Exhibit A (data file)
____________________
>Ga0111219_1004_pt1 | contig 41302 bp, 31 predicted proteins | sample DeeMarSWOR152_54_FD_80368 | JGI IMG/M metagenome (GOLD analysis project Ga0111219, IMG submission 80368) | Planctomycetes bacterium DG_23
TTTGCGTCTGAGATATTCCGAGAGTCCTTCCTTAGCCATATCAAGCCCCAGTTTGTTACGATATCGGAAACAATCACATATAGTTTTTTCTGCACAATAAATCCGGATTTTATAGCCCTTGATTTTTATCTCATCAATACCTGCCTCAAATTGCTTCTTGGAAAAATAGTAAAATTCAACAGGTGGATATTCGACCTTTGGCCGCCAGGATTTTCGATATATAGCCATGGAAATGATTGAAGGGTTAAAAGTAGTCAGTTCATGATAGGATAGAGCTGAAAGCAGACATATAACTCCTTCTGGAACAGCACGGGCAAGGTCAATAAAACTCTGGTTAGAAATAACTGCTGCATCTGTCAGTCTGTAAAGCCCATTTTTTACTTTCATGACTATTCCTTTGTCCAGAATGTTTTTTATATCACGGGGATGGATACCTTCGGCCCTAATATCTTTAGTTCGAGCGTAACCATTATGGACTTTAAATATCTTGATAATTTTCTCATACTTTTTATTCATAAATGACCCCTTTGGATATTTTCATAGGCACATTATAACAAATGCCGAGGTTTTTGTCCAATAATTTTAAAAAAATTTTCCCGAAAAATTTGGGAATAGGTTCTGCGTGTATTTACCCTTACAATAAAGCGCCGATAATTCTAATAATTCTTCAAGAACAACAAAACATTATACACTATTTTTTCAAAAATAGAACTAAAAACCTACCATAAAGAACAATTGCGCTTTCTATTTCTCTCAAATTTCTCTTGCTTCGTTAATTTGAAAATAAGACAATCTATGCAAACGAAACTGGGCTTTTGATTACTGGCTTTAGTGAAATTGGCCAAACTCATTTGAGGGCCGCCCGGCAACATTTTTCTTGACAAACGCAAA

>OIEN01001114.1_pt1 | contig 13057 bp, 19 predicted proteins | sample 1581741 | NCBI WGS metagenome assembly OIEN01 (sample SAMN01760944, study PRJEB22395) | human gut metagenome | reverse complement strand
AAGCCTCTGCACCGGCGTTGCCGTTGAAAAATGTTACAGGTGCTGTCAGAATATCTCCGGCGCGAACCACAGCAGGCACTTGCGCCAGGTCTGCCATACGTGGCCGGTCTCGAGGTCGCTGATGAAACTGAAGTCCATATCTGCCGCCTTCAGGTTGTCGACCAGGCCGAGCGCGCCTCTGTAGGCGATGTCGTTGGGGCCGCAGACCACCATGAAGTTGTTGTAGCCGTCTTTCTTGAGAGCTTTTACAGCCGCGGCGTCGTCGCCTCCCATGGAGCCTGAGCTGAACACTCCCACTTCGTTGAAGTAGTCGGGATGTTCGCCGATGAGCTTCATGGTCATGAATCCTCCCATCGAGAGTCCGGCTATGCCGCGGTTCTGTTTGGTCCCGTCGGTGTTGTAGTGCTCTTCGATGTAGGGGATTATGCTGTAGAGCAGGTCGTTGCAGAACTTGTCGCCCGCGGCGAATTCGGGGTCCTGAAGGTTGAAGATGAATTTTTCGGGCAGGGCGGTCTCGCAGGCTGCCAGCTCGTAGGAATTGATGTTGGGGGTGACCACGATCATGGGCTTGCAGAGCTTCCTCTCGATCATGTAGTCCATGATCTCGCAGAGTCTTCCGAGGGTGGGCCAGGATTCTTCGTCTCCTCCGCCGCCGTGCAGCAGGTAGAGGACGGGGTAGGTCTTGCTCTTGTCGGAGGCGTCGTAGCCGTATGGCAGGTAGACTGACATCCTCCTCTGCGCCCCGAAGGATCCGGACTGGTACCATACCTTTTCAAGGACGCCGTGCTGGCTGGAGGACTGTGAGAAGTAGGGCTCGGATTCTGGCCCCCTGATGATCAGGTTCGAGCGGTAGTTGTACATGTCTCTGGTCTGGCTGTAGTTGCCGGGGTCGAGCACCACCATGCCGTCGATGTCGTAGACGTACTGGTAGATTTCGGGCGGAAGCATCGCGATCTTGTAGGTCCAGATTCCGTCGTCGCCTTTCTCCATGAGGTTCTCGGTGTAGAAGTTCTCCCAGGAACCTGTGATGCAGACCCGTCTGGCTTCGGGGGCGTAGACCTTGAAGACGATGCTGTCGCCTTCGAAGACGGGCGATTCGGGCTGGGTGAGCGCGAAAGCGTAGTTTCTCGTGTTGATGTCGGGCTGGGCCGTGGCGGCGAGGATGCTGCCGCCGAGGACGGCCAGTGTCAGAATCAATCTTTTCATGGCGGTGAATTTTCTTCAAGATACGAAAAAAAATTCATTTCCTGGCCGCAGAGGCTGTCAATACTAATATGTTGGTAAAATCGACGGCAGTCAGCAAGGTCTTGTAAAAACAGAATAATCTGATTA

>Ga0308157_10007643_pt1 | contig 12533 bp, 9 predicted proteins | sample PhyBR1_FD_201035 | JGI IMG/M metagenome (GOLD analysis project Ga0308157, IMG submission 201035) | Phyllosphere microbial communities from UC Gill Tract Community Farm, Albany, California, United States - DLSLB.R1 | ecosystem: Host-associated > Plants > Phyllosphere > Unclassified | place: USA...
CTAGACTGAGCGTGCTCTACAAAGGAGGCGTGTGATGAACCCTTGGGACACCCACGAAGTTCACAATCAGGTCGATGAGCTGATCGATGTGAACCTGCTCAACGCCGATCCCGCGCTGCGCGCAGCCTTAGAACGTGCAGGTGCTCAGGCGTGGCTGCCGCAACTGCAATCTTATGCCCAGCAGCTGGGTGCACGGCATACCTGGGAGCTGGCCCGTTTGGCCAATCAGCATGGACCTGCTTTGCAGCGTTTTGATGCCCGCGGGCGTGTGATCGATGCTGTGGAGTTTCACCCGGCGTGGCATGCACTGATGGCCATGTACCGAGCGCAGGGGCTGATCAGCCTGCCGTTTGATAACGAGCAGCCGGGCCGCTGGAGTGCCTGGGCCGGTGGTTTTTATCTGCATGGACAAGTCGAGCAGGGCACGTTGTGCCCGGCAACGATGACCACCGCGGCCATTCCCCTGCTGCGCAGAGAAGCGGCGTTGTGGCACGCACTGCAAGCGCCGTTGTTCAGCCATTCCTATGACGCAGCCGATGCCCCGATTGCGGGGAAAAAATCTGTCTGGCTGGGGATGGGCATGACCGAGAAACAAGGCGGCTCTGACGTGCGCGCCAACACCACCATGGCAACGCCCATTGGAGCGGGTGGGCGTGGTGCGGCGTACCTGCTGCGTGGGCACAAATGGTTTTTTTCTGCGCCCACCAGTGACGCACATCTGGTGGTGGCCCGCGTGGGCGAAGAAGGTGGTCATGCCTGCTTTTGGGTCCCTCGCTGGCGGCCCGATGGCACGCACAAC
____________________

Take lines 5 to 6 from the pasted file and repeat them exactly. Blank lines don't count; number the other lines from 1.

>Ga0308157_10007643_pt1 | contig 12533 bp, 9 predicted proteins | sample PhyBR1_FD_201035 | JGI IMG/M metagenome (GOLD analysis project Ga0308157, IMG submission 201035) | Phyllosphere microbial communities from UC Gill Tract Community Farm, Albany, California, United States - DLSLB.R1 | ecosystem: Host-associated > Plants > Phyllosphere > Unclassified | place: USA...
CTAGACTGAGCGTGCTCTACAAAGGAGGCGTGTGATGAACCCTTGGGACACCCACGAAGTTCACAATCAGGTCGATGAGCTGATCGATGTGAACCTGCTCAACGCCGATCCCGCGCTGCGCGCAGCCTTAGAACGTGCAGGTGCTCAGGCGTGGCTGCCGCAACTGCAATCTTATGCCCAGCAGCTGGGTGCACGGCATACCTGGGAGCTGGCCCGTTTGGCCAATCAGCATGGACCTGCTTTGCAGCGTTTTGATGCCCGCGGGCGTGTGATCGATGCTGTGGAGTTTCACCCGGCGTGGCATGCACTGATGGCCATGTACCGAGCGCAGGGGCTGATCAGCCTGCCGTTTGATAACGAGCAGCCGGGCCGCTGGAGTGCCTGGGCCGGTGGTTTTTATCTGCATGGACAAGTCGAGCAGGGCACGTTGTGCCCGGCAACGATGACCACCGCGGCCATTCCCCTGCTGCGCAGAGAAGCGGCGTTGTGGCACGCACTGCAAGCGCCGTTGTTCAGCCATTCCTATGACGCAGCCGATGCCCCGATTGCGGGGAAAAAATCTGTCTGGCTGGGGATGGGCATGACCGAGAAACAAGGCGGCTCTGACGTGCGCGCCAACACCACCATGGCAACGCCCATTGGAGCGGGTGGGCGTGGTGCGGCGTACCTGCTGCGTGGGCACAAATGGTTTTTTTCTGCGCCCACCAGTGACGCACATCTGGTGGTGGCCCGCGTGGGCGAAGAAGGTGGTCATGCCTGCTTTTGGGTCCCTCGCTGGCGGCCCGATGGCACGCACAAC